|Tom Cochrane No Stranger||Universal Music Canada|
Canadian Hall Of Famer Tom Cochrane is one of my musical heroes. Right up there with Rick Springfield and John Waite, Cochrane is a gifted singer/songwriter who has the ability (like those mentioned alongside him) to get directly to the heart of the matter and deliver moving, emotionally effective music be it when he is rocking, delivering a feel good pop rocker, or getting deep on a powerful ballad.|
I rate 1987's Tom Cochrane & Red Rider and 1995's Ragged Ass Road as absolute classics, with several other albums not far behind.
That's why it breaks my heart to speak of this album as a disappointment, but it is in a big way.
It has been 8 years since Tom's X-Ray Sierra and in that time it seems that Tom has caught old-man's disease. He has forgotten how to rock.
Actually, I can forgive the lack of rockers on the album, as that is just one side of Tom's musical personality. But the album is weighed down by slow and lackluster ballads, and relies all too much on an acoustic tone instead of Tom's usual electric fired delivery.
The album as a whole sees a more stripped down approach taken. There are few overdubs used and a more live-in-the-studio feel is present.
Tom's done this before mind you he already has an acoustic live album to his name which worked a treat, but the songs here just don't hold up as strong enough.
The album's opening track The Party's Not Over is a sure fire commercial hit and the albums only real uptempo rocker. Even here the more organic approach is evident, but the raw honestly in Tom's voice is a good trade-off.
But from this point onwards it is all ballad territory. I'm quite fond of the second track Glide, which as the title suggests, glides through the speakers and offers fans a feel good mid-tempo acoustic driven sample of the more mature songwriter Cochrane has become.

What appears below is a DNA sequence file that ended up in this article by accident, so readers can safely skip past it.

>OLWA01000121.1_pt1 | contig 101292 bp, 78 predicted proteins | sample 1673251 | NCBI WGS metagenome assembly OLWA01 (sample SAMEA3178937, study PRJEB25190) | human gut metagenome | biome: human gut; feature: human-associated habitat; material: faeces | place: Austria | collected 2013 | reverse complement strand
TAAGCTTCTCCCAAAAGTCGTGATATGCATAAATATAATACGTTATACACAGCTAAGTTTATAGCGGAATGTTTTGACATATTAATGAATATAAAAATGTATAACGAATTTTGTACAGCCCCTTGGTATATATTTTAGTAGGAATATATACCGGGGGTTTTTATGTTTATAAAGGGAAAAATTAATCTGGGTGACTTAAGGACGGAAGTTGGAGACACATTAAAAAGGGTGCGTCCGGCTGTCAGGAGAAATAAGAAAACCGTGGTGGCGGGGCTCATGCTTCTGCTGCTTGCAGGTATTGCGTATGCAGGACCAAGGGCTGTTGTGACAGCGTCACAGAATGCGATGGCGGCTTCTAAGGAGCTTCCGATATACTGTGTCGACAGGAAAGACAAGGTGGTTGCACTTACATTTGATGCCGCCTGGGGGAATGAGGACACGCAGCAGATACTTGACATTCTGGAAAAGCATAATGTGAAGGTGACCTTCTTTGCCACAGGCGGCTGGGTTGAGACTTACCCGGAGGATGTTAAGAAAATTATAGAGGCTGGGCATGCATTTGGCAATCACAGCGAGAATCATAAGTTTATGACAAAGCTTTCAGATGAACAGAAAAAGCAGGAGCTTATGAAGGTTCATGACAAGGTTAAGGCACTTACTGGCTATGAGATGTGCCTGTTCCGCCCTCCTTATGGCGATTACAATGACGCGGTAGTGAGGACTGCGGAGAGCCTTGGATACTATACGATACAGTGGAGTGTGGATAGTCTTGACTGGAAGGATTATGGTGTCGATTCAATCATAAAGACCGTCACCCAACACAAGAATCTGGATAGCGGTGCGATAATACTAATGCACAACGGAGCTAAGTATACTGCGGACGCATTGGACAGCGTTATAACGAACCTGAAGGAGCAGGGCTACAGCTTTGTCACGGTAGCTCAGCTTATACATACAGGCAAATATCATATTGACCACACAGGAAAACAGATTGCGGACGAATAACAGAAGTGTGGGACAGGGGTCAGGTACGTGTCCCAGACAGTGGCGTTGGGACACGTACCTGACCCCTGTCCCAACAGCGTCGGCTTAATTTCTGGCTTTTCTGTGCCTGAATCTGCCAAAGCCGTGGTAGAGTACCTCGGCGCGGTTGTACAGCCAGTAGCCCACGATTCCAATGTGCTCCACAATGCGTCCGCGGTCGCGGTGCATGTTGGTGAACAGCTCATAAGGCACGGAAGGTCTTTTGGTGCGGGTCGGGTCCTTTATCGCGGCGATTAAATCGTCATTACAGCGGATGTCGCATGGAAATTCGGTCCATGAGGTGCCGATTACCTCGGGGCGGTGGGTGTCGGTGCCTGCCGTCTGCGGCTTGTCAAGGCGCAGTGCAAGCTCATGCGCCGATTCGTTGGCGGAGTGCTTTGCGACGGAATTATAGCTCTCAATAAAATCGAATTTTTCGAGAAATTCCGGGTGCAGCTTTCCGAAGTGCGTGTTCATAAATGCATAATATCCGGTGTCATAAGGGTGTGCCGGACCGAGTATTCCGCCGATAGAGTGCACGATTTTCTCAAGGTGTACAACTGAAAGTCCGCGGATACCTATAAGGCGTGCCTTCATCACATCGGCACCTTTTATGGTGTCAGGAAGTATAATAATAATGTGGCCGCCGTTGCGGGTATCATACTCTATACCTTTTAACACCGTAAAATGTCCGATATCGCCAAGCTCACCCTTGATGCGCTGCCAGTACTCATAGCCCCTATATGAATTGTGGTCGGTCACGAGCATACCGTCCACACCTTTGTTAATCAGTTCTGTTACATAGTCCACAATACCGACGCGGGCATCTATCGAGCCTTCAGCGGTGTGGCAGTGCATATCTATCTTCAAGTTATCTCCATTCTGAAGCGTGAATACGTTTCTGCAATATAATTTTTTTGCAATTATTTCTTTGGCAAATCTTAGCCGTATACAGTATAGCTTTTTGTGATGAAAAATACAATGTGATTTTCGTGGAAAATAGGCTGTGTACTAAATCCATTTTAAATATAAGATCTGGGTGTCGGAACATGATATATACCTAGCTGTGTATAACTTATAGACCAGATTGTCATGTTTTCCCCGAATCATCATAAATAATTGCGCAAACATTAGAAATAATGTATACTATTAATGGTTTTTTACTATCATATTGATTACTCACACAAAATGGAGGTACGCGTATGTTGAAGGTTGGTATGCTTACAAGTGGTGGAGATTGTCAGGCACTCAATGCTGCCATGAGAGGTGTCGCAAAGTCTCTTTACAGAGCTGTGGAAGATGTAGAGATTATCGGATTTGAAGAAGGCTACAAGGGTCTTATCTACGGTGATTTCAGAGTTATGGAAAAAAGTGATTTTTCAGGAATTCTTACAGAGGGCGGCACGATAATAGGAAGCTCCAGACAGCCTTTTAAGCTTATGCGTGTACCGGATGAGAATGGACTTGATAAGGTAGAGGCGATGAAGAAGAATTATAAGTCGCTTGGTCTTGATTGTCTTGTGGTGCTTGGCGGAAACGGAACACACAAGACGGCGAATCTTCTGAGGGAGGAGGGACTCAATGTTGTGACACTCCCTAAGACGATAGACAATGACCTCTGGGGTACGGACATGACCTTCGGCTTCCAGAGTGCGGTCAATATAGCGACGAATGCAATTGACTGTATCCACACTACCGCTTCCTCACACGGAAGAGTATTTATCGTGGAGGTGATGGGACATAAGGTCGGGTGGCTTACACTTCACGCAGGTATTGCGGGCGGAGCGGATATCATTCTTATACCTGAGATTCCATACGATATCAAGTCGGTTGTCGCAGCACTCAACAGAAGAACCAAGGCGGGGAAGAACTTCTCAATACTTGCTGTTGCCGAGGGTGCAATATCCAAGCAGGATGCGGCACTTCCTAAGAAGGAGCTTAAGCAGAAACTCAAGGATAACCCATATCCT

Next up While You Are Young might have done something for me especially with the classic slide guitar and old-school Cochrane feel to it but by the end of the album it gets lost among the sheer number of slow songs featured.
White Horse is another song that on its own has a lot of merit a raw, honest vocal and a charming folkish influence, but in the scheme of the album has its impact limited. A slow track surrounded by slow tracks has difficulty in standing out.
The adult contemporary mid-tempo rock song Didn't Mean is the first single an odd choice I thought, given the tempo. I should have guessed it meant that the album would not be what I was hoping for.
I speak of my frustration with the dominance of ballads on this album. Two tracks that stand out as definite highlights match the slow tempo of the album, but offer something a little different.
Rough and Tumble is an acoustic song, but it has some fire in its belly fitting it seems, as the song pays tribute to the Canadian troops fighting overseas and also makes several references to Cochrane's musical past. Great song
Another ballad follows up next, but Out of My Head is one of the very best ballads that I have ever heard Tom Cochrane sing. Raw, emotional, heartfelt and a beautiful chorus.
Deep Breath follows, unfortunately continuing the album's ultra slow pace, but without the hooks of the last couple of songs. It kills the momentum built by the tracks before it.
Northern Star is better still acoustic driven, but with a little more spark, a strong chorus and finally some electric guitar too.
The last three songs are 3 of the more interesting tracks I have heard from Tom and proof that he can still turn it on and deliver in a harder hitting style if he so chooses.
The three songs run together, taking a similar musical theme of distorted guitar and bluesy vocal.
Starting with Since You Left Me, the song swaggers through to the instrumental Colour Blue and into a cover of the psychedelic 70s rocker Spirit in the Sky. I really don't like that song (probably due to ass-silly cover of it recorded in the late 80s), but I respect what Tom has done with it here and in sequence with the other 2 tracks, works a treat.
I sure as hell hope it isn't 8 years until Cochrane decides to record again and next time pick up the pace a little Tom.
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